On October 22nd, H.R. 2426 passed the House, as the EFF explains:
The House of Representatives has just voted in favor of the Copyright Alternative in Small-Claims Enforcement Act (CASE Act) by 410-6 (with 16 members not voting), moving forward a bill that Congress has had no hearings and no debates on so far this session. That means that there has been no public consideration of the serious harm the bill could do to regular Internet users and their expression online.
The CASE Act creates a new body in the Copyright Office which will receive copyright complaints, notify the person being sued, and then decide if money is owed and how much. This new Copyright Claims Board will be able to fine people up to $30,000 per proceeding. Worse, if you get one of these notices (maybe an email, maybe a letter—the law actually does not specify) and accidentally ignore it, you're on the hook for the money with a very limited ability to appeal. $30,000 could bankrupt or otherwise ruin the lives of many Americans.
The CASE Act also has bad changes to copyright rules, would let sophisticated bad actors get away with trolling and infringement, and might even be unconstitutional. It fails to help the artists it's supposed to serve and will put a lot of people at risk.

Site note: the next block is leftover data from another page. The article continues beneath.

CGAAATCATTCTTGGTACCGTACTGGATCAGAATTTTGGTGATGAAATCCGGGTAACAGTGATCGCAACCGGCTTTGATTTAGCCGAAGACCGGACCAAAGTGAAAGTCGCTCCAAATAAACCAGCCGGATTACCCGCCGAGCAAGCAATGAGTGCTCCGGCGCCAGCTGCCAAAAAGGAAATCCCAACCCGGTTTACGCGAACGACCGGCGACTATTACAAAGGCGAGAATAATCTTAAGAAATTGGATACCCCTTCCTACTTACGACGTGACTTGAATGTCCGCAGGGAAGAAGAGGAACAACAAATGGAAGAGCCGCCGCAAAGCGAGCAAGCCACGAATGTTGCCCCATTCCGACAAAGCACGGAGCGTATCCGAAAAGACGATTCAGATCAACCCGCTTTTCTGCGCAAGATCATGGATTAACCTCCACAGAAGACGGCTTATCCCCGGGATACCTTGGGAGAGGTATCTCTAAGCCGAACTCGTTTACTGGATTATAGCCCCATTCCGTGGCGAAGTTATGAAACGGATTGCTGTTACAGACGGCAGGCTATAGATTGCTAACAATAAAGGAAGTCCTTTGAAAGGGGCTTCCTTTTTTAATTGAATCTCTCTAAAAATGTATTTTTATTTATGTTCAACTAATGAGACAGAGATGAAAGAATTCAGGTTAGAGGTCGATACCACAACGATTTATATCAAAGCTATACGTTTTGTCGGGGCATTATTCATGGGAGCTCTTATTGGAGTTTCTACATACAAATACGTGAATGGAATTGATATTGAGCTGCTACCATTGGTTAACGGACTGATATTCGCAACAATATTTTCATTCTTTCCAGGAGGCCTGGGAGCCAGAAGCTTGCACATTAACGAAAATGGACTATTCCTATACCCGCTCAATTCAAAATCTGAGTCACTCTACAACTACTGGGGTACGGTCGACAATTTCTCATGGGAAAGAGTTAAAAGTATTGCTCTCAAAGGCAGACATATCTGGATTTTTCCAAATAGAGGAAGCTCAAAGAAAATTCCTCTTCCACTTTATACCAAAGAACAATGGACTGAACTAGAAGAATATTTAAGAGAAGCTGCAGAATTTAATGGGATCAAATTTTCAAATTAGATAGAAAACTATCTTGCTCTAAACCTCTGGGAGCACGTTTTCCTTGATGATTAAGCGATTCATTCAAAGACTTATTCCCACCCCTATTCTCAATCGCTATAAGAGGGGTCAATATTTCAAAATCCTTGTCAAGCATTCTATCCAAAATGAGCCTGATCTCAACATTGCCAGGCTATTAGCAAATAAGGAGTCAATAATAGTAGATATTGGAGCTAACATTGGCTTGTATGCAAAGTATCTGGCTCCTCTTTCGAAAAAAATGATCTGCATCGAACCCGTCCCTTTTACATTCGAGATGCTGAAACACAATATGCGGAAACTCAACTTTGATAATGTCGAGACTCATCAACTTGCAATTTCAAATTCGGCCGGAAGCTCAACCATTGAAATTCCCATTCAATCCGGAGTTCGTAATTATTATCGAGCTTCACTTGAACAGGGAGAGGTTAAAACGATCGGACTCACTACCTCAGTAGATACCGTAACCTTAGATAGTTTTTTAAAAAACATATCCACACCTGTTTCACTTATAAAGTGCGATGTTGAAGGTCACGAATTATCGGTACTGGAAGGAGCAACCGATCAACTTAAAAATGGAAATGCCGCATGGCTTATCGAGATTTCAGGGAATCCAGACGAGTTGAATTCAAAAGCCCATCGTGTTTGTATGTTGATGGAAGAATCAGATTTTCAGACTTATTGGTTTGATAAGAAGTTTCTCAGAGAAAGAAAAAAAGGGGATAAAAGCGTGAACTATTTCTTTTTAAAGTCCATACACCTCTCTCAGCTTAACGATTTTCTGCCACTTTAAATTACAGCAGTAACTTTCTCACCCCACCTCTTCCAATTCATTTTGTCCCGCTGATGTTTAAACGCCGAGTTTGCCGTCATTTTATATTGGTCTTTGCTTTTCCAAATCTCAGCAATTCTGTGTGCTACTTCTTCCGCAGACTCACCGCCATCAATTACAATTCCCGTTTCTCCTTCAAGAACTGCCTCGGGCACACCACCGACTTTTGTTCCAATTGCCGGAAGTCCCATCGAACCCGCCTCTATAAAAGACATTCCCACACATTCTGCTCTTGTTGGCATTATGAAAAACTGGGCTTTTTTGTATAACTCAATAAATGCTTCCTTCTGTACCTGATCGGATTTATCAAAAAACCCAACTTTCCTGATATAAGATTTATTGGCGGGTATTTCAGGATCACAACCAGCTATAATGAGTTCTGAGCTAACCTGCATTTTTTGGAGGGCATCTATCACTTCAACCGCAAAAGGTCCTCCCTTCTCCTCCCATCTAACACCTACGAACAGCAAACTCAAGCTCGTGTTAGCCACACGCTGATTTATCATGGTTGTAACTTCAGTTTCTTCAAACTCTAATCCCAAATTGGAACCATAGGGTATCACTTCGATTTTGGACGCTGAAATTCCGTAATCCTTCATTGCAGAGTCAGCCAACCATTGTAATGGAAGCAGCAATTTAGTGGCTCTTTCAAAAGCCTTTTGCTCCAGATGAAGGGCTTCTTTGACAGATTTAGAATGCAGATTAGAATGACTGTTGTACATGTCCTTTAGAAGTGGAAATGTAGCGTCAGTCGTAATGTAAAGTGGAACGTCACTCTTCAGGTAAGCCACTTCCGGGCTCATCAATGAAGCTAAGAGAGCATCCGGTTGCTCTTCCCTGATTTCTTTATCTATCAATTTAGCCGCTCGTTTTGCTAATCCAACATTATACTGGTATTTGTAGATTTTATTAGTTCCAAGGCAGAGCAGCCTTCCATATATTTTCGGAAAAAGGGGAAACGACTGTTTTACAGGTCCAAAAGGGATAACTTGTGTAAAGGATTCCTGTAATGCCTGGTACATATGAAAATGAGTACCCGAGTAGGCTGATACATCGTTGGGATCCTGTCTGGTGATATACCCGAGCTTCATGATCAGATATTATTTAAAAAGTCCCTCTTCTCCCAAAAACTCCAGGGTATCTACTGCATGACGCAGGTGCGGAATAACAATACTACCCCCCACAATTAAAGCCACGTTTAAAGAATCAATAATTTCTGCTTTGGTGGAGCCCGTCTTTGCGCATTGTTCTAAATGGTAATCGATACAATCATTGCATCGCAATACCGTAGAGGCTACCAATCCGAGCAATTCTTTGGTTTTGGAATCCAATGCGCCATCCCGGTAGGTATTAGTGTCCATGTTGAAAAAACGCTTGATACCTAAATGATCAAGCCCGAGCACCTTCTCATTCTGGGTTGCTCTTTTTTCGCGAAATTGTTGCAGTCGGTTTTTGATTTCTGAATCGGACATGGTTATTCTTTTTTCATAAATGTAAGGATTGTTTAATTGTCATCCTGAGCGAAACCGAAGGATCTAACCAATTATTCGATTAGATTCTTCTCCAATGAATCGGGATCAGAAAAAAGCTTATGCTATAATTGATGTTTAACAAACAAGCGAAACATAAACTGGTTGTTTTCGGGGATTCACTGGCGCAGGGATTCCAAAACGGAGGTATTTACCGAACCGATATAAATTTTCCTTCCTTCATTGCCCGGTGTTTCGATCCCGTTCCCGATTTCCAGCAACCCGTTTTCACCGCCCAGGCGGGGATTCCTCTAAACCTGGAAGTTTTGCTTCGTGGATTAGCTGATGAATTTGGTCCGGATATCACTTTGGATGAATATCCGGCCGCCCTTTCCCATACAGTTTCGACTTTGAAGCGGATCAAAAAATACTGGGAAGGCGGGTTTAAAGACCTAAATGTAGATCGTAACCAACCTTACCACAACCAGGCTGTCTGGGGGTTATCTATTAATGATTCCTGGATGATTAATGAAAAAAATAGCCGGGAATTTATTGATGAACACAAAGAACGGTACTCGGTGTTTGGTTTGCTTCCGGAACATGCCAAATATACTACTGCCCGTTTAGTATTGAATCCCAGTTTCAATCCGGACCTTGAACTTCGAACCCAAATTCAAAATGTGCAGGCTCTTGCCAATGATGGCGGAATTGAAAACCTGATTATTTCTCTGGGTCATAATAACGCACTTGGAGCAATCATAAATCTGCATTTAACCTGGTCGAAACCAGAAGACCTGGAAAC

The EFF also criticized the bill in a previous article, pointing out its potential for abuse.
The president of the American Bar Association wrote in support of the bill:
While the CASE Act will provide more cost-effective protection for plaintiffs, copyright defendants will also benefit from the proposed legislation. Currently, defendants can be burdened with significant legal costs and drawn out suits, even where their use is a fair use or otherwise lawful. Participation in a small claims proceeding would cap their damages and likely provide a faster resolution of the dispute.
Participation in the program would be entirely voluntary, and parties could proceed with or without attorneys. Proceedings could be held through phone or videoconferences. Lawyers well-versed in copyright and alternative dispute resolution would decide the claims.
(Score: 0) by Anonymous Coward on Wednesday November 06 2019, @03:16PM (1 child)
At least that is the argument put forth here
(Score: 1, Touché) by Anonymous Coward on Wednesday November 06 2019, @07:25PM
What a shock. IP lawyers are in favor of more IP laws.